Life is one long process of getting tired. Samuel Butler.
When I first starting trying to learn to eskimo roll my sea kayak, I saw the whole thing as a relatively brief journey (at least I hoped it would be brief) to a fixed end point. Sure, I would occasionally roll once or twice every few weeks to keep my hand in, but basically, I'd get this bomb-proof roll and I'd be done. Box for eskimo roll checked, time to move on.
More and more, I've realized that, at least for me, learning to eskimo roll is a process, and a long one at that. Mentally, this never ending journey is taxing as no practice session ever ends with any sense of completeness. If I have a good day and get a bunch of rolls I am fearful that I will fail next time. If I have a bad day, and don't get any rolls, I fret endlessly over what I did wrong, how I can correct my errors, and when I can get out and try again.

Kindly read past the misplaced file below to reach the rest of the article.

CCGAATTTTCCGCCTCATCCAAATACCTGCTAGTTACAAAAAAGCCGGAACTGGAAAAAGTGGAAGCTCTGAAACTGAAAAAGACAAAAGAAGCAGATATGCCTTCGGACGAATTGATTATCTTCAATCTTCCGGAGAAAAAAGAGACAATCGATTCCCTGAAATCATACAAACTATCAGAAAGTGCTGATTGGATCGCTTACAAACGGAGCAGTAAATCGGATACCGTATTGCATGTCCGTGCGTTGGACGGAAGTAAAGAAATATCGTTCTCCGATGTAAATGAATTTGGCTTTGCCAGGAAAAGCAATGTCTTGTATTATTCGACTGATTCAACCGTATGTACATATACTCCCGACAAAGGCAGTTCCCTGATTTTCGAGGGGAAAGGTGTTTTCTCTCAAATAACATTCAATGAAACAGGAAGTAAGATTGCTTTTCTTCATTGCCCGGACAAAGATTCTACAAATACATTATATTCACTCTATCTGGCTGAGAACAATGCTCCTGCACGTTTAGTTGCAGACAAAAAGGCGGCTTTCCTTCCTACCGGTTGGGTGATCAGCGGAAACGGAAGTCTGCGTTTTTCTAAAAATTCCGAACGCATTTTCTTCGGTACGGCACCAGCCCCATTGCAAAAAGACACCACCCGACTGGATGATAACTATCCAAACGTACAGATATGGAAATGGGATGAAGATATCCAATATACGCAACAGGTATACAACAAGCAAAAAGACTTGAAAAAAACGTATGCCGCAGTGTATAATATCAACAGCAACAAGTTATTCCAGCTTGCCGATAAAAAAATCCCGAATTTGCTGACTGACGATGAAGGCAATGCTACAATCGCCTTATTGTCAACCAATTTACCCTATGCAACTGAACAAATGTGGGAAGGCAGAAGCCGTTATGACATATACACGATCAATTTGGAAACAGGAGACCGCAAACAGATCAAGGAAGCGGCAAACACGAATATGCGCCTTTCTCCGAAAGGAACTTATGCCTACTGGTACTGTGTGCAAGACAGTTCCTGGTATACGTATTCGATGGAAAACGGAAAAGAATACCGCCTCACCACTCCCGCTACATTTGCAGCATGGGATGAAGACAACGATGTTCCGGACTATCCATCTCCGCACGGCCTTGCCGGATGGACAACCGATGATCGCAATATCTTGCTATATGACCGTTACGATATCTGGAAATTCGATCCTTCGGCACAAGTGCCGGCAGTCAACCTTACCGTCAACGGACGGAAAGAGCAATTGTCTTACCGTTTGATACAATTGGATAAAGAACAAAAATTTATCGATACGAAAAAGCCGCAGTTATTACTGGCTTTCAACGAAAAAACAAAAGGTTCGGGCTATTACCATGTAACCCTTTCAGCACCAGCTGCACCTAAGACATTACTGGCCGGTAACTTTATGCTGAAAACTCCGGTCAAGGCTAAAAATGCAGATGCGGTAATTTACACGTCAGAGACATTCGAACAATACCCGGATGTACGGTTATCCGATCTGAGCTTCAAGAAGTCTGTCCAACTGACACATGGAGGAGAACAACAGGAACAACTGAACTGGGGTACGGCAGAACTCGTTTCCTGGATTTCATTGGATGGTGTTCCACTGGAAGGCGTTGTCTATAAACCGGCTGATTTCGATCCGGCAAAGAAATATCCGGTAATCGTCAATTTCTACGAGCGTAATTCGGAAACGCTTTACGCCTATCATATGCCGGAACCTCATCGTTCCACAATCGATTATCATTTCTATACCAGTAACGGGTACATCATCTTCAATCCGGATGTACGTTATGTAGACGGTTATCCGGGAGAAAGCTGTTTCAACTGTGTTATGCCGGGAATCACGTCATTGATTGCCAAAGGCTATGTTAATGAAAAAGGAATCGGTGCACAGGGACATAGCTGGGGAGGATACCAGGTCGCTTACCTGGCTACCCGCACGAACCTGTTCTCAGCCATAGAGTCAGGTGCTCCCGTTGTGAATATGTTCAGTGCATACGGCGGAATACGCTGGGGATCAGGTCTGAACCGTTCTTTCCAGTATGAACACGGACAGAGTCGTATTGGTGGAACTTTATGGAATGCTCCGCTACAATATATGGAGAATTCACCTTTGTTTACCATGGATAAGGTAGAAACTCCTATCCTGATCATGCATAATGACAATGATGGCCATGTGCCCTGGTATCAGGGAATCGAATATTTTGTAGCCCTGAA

Doug performing a fish rescue after my unsuccessful rolling mission
As you have probably guessed by now, after executing a series of successful rolls last Sunday, I didn't get a single roll today. What changed? I'm not sure. I definitely felt all crunched up and tight, and as soon as I set up and started the sweep I could see that I had a problem as my paddle blade kept diving under the water. But, try as I might, I could not get the paddle blade to stay on the surface. Something in my mechanics was all wrong, but what?
After about a dozen failed attempts I quit for the day. Quitting for me is harder than continuing to try, but, I have learnt that there is nothing to be gained, and much to be lost, by grooving in the wrong movement patterns. In hindsight, I think I should have quit after two unsuccessful rolls, instead of persisting for another ten. But, if there is one thing I have in my favour on this long and seemingly endless journey, it is the ability to persist.
Paddling back from Double Island